Can You Really Learn To Sing On YouTube? [My 5+ Year Experience]
I Learned How To Sing the old way – you know, stuffy opera coach in a dingy teaching room, a tilted full length mirror pointing out any obvious flaws in my posture or funny movements of the mouth, a kid in the next room learning Joy To The World on the piano through the paper thin walls, my teacher baulking at the idea of singing like Chris Cornell or James Hetfield and scoffing that “that’s not singing” – not very Rock ‘n Roll, right? The truth is, this process of learning how to sing might be outdated, but it worked… well, eventually anyway.
After a number of years teaching in person at a local studio, I took my teaching studio live online in 2014 and quickly discovered many things that both made me a better coach myself, but also made me very wary of learning how to sing online, and also very careful about the way that I taught online too.
YouTube seems to be full of two or three types of people, no matter the niche or topic;
- Pedestals – These guys are at a seemingly extremely unreachable level of ability and success and really aren’t shy in demonstrating just how GREAT they are, but unfortunately, also so far removed from their own time as a beginner singer/guitarist/whatever to really be an effective coach for those looking to sing better online. These videos are often very intense, intimidating and even condescending at times “I’m the best” etc.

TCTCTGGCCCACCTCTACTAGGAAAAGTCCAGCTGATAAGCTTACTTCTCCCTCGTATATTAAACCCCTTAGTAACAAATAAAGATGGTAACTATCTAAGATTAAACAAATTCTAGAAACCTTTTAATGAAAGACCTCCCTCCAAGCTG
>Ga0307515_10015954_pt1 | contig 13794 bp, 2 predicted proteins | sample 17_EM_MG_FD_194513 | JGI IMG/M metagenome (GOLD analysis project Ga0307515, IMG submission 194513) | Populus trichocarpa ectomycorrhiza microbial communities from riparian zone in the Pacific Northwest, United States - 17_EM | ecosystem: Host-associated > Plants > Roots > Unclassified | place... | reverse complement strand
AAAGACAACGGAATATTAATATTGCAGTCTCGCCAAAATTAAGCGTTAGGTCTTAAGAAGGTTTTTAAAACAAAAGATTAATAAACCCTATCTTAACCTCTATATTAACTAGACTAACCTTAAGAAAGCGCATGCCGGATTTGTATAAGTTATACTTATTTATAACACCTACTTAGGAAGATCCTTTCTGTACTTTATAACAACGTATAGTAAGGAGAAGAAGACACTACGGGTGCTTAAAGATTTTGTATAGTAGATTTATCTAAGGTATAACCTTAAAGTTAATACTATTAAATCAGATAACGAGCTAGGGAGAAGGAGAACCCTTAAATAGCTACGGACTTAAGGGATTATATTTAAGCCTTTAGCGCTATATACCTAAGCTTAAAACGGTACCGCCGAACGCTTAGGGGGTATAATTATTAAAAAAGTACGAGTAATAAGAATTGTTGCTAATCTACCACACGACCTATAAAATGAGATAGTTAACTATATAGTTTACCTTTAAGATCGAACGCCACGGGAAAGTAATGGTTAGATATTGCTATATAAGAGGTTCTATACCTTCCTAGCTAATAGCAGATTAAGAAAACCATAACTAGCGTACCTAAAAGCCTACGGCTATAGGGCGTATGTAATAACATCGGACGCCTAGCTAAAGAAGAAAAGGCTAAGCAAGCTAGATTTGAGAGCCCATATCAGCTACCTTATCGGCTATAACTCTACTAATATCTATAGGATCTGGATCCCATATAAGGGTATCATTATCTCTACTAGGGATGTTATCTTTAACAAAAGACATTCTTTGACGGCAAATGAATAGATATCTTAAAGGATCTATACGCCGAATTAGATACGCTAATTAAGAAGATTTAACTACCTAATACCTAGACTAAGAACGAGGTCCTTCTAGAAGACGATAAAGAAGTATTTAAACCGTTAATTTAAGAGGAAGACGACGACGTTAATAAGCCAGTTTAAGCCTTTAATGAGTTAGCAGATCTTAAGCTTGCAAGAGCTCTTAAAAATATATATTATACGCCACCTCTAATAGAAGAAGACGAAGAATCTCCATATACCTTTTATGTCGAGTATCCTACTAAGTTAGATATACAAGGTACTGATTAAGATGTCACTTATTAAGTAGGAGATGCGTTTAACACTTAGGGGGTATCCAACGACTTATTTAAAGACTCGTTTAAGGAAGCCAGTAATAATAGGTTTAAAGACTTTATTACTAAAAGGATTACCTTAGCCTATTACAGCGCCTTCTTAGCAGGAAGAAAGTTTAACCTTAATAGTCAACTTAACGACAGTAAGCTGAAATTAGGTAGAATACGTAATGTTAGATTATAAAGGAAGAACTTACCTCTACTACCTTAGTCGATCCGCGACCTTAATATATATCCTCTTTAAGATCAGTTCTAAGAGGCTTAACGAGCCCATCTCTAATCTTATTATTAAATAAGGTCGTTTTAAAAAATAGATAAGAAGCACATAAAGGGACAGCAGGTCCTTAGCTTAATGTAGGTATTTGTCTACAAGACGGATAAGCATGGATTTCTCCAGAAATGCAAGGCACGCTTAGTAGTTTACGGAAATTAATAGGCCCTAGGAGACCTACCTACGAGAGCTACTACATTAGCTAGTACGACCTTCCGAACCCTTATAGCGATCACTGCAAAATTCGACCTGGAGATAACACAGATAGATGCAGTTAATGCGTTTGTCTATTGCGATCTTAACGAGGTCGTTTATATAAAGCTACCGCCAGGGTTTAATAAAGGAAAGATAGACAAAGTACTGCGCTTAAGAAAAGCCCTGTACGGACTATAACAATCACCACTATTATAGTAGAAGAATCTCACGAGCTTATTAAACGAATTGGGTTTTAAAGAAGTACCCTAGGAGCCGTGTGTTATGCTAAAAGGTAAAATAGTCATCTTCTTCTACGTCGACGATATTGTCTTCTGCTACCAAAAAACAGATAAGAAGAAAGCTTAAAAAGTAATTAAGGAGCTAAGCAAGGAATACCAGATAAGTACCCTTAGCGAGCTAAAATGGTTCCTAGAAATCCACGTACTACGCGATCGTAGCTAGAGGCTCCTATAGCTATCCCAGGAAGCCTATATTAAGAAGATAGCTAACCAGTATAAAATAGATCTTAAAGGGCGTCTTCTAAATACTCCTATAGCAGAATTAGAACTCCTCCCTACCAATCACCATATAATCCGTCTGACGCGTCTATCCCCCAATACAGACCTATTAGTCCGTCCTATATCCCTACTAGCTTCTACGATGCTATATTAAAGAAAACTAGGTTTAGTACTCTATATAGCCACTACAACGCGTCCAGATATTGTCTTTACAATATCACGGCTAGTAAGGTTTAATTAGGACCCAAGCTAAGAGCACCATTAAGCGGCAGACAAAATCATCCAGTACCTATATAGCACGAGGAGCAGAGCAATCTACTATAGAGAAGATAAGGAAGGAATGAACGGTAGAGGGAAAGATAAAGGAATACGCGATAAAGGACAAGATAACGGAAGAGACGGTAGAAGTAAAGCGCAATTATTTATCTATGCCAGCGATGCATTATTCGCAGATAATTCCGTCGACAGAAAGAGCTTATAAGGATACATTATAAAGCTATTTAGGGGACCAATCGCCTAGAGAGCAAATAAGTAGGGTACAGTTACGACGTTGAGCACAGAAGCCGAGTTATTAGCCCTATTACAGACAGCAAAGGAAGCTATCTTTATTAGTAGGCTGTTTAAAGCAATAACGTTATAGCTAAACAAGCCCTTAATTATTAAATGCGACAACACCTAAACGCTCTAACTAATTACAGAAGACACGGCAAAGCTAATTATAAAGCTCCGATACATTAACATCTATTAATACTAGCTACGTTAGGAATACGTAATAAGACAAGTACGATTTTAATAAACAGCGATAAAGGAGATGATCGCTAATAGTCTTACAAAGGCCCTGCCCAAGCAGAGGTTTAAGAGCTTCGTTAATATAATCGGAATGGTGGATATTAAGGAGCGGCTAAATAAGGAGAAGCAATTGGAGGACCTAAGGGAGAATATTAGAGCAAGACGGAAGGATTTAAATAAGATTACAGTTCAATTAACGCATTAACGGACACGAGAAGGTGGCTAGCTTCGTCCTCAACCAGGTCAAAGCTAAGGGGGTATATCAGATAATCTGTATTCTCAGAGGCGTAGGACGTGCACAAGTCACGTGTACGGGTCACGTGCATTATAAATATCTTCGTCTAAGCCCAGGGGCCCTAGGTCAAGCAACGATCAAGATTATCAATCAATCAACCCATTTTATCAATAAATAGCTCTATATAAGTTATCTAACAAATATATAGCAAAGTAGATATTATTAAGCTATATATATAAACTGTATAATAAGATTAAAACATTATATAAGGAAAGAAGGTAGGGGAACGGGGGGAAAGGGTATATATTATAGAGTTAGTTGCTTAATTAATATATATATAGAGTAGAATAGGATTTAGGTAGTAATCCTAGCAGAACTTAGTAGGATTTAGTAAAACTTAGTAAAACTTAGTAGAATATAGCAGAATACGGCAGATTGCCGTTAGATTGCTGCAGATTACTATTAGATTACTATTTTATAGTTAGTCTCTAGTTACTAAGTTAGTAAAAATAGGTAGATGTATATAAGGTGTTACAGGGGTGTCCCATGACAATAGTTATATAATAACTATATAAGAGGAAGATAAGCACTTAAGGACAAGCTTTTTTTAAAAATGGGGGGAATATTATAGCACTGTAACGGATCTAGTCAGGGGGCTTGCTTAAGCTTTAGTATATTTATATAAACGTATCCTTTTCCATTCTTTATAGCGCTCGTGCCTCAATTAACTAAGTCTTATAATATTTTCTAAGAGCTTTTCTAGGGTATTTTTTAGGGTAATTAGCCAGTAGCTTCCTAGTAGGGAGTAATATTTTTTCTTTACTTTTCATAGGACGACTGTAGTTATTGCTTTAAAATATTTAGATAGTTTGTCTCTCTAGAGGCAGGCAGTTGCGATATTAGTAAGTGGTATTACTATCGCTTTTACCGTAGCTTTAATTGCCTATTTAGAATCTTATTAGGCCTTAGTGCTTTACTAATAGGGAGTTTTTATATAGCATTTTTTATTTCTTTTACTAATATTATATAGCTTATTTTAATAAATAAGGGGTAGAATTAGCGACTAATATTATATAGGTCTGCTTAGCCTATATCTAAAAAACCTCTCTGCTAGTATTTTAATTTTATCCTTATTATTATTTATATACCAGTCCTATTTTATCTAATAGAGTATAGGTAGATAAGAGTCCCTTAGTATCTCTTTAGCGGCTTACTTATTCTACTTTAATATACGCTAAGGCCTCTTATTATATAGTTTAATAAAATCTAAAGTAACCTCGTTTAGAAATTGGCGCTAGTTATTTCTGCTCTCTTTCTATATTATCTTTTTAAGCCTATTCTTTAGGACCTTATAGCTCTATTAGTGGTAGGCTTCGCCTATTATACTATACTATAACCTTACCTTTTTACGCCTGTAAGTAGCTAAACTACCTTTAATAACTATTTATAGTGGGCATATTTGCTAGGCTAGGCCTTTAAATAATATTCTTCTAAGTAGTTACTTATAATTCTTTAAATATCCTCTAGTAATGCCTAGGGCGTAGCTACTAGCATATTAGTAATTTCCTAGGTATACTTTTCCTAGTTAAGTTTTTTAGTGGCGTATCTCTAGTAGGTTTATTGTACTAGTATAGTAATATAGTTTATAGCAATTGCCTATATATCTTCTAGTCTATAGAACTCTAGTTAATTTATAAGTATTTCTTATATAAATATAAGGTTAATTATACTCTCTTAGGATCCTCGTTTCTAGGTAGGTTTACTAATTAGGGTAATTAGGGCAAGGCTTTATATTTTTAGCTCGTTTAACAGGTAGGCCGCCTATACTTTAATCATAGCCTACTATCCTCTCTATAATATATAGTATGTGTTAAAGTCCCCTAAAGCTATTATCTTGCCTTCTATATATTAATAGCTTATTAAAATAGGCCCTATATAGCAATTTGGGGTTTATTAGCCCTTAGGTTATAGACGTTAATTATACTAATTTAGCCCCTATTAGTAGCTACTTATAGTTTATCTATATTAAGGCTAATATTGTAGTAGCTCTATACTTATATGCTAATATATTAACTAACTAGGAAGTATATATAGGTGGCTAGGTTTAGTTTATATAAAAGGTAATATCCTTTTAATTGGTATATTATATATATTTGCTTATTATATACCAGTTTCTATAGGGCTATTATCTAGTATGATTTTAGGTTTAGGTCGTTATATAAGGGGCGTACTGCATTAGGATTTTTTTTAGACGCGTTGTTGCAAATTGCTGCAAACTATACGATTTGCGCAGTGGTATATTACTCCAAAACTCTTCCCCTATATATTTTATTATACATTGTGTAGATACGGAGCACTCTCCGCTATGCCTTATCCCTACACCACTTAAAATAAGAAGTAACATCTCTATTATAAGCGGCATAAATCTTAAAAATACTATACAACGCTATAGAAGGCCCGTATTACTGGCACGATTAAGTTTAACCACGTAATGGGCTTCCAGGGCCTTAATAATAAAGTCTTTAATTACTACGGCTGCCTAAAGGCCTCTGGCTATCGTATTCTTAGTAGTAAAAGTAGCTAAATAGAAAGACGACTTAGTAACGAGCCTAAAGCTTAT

- Naturals – Natural singers/guitarists/whatever who know very little about the process of teaching others and helping them reach the same level that they naturally possessed. They sound excellent themselves, but let’s face it, learning to play basketball from someone that is 6″7 and had a perfect 3 pointer at age 9 isn’t going to be very helpful for someone who is 5″4, uncoordinated and wants to learn to play at age 40 (weird analogy I know, but I’m going to go with it).
- Amateurs – Total amateurs or YouTube personalities that do things like reaction videos or troll others for likes
Then, there are also combinations of all the above too; Amateurs that THINK they’re better than everyone, people who are actually very talented singers and coaches who get sucked into doing lame reaction videos, very good coaches who aren’t really the most spectacular singers out there and so many other variations.